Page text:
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Size-dependent regulations, firm size distribution, and reallocation

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  • François Gourio
  • Nicolas Roys

Abstract

In France, firms with 50 employees or more face substantially more regulation than firms with less than 50. As a result, the size distribution of firms is visibly distorted: there are many firms with exactly 49 employees. We model the regulation as the combination of a sunk cost that must be paid the first time the firm reaches 50 employees, and a payroll tax that is paid each period thereafter when the firm operates with more than 50 employees. We estimate the model using indirect inference by fitting the discontinuity of the size distribution. The key finding is that the regulation is equivalent to a combination of a sunk cost approximately equal to about one year of an average employee salary, and a small payroll tax of 0.04%. Our structural model fits well the discontinuity in the size distribution. Removing the regulation improves labor allocation across firms, leading in steady-state to an increase in output per worker slightly less than 0.3%, holding the number of firms fixed. However, if firm entry is elastic, the steady-state gains are an order of magnitude smaller.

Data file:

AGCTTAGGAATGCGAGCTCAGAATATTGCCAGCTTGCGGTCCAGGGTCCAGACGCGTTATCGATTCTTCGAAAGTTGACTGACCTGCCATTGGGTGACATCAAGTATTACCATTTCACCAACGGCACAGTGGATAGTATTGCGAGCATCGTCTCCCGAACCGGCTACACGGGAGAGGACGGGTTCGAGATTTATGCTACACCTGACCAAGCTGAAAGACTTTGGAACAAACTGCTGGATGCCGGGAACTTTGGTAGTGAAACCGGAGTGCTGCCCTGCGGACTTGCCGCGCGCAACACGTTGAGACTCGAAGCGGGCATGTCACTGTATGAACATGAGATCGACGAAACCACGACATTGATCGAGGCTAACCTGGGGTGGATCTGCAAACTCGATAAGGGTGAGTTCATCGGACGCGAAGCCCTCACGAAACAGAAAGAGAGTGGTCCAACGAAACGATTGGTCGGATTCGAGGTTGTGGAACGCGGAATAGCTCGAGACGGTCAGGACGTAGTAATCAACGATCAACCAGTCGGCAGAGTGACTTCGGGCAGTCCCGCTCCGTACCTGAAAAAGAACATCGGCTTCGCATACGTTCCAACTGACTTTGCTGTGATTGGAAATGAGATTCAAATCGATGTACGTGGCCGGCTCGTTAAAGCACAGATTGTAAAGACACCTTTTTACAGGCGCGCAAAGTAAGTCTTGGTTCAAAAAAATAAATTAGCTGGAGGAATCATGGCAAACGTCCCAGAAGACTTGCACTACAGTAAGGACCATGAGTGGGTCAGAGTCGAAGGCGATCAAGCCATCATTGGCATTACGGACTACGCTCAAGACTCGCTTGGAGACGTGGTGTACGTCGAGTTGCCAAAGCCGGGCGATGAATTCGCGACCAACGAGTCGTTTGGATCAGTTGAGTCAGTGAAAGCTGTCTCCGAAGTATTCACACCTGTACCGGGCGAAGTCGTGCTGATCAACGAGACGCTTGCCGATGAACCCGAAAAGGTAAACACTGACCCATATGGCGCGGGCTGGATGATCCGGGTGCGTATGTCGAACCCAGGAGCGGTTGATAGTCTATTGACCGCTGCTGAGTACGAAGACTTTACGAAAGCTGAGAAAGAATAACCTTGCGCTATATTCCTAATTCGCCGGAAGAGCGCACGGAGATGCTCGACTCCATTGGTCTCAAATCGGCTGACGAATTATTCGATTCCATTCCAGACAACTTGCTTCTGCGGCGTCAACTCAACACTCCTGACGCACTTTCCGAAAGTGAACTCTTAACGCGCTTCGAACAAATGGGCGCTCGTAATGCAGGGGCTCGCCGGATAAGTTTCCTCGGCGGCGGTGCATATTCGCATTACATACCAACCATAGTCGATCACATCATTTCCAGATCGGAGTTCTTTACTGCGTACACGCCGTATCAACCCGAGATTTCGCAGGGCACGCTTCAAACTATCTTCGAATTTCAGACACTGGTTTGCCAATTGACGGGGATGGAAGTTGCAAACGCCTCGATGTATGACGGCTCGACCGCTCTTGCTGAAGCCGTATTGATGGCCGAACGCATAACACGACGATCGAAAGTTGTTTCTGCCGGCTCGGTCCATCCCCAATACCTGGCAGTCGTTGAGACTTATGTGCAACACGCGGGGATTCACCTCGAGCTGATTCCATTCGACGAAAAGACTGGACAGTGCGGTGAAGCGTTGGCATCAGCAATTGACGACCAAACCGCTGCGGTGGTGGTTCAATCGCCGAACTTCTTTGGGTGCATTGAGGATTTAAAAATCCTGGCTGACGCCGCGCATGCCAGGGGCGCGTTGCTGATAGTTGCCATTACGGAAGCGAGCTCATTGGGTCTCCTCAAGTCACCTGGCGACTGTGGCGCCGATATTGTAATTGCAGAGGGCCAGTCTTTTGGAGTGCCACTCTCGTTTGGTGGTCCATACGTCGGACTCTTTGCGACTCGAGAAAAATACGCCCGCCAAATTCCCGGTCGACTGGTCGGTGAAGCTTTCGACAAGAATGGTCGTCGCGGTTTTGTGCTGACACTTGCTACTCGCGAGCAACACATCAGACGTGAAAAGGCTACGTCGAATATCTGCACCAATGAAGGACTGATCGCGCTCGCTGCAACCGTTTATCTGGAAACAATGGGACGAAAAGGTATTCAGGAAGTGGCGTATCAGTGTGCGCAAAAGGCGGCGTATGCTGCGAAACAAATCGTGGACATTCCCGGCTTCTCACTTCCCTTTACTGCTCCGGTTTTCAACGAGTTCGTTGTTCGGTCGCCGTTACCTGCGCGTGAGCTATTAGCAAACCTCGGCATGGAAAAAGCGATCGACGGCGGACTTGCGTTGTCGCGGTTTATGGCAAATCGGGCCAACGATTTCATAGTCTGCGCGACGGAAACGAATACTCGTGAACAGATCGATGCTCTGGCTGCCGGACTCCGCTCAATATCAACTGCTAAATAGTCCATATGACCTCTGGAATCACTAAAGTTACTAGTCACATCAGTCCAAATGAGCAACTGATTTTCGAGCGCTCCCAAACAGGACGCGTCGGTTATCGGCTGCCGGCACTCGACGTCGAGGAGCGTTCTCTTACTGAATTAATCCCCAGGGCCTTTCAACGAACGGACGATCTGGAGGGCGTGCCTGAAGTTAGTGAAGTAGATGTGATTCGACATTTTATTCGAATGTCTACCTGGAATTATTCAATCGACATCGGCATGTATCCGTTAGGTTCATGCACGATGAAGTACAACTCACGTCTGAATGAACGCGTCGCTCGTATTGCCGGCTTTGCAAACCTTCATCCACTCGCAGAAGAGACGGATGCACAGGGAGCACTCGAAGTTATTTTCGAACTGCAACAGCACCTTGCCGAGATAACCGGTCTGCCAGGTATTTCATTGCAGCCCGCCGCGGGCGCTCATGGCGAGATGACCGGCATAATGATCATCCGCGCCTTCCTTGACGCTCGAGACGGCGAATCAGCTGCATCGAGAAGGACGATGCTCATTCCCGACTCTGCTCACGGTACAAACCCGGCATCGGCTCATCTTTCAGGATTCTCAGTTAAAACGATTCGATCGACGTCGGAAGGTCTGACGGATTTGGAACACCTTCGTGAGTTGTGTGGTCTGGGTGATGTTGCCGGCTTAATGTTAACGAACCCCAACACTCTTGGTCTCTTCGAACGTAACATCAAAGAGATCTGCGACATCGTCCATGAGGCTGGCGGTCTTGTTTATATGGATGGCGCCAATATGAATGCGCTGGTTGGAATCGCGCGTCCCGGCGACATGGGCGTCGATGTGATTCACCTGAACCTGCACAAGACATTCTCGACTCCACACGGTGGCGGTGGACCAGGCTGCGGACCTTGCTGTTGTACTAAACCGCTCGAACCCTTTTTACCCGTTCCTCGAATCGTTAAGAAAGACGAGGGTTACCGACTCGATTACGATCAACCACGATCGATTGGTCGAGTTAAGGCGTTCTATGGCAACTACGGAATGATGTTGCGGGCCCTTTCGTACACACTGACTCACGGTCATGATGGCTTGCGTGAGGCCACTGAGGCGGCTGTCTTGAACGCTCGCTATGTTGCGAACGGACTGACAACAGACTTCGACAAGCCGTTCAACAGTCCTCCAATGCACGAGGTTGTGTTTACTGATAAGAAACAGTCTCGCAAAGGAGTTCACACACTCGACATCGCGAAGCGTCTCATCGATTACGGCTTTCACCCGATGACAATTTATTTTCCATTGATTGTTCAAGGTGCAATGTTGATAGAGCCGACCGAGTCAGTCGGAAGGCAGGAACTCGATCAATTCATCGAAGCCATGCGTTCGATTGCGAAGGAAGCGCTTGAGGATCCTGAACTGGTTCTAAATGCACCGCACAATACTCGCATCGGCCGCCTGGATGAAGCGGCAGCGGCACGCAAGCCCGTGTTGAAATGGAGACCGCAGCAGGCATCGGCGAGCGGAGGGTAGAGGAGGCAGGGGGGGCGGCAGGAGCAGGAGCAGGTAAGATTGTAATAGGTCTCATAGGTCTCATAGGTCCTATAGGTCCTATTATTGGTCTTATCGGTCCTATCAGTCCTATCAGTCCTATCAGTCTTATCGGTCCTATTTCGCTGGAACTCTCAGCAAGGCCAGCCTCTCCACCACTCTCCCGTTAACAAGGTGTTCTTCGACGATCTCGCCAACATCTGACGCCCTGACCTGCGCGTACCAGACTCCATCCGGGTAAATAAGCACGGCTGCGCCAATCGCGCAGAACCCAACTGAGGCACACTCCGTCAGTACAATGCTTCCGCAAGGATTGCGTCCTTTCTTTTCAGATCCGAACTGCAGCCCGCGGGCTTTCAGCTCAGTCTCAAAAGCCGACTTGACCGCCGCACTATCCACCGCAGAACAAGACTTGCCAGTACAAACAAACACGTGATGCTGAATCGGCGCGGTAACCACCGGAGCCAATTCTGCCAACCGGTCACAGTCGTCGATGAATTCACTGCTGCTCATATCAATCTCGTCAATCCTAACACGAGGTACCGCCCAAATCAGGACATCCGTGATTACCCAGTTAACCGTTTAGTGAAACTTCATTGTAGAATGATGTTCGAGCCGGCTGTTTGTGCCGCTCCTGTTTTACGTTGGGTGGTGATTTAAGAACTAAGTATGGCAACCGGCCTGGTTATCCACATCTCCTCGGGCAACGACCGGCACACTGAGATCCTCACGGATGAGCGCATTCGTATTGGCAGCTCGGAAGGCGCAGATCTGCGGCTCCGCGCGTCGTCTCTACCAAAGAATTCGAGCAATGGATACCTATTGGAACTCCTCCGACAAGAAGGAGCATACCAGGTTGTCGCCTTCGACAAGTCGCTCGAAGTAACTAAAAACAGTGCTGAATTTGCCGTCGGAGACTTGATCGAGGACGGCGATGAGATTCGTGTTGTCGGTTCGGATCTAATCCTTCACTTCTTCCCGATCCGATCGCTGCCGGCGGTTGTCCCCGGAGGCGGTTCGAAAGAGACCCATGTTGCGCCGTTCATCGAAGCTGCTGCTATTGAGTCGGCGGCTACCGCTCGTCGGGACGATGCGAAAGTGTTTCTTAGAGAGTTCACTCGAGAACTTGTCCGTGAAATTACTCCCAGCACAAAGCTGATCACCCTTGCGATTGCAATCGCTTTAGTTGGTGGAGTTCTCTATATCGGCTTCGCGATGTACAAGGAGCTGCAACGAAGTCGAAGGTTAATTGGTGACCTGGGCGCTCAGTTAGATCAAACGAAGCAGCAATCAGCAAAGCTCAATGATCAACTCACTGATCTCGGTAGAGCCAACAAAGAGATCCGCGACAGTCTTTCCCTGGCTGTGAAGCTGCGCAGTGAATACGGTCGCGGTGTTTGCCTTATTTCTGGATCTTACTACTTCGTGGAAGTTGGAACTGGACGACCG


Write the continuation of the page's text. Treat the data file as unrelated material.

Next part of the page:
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Paper provided by Federal Reserve Bank of Chicago in its series Working Paper Series with number WP-2013-11.

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Date of creation: 2013
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Handle: RePEc:fip:fedhwp:wp-2013-11

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Keywords: Employment (Economic theory) ; Wages;

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Cited by:
  1. Garicano, Luis & Lelarge, Claire & Van Reenen, John, 2013. "Firm Size Distortions and the Productivity Distribution: Evidence from France," CEPR Discussion Papers 9495, C.E.P.R. Discussion Papers.

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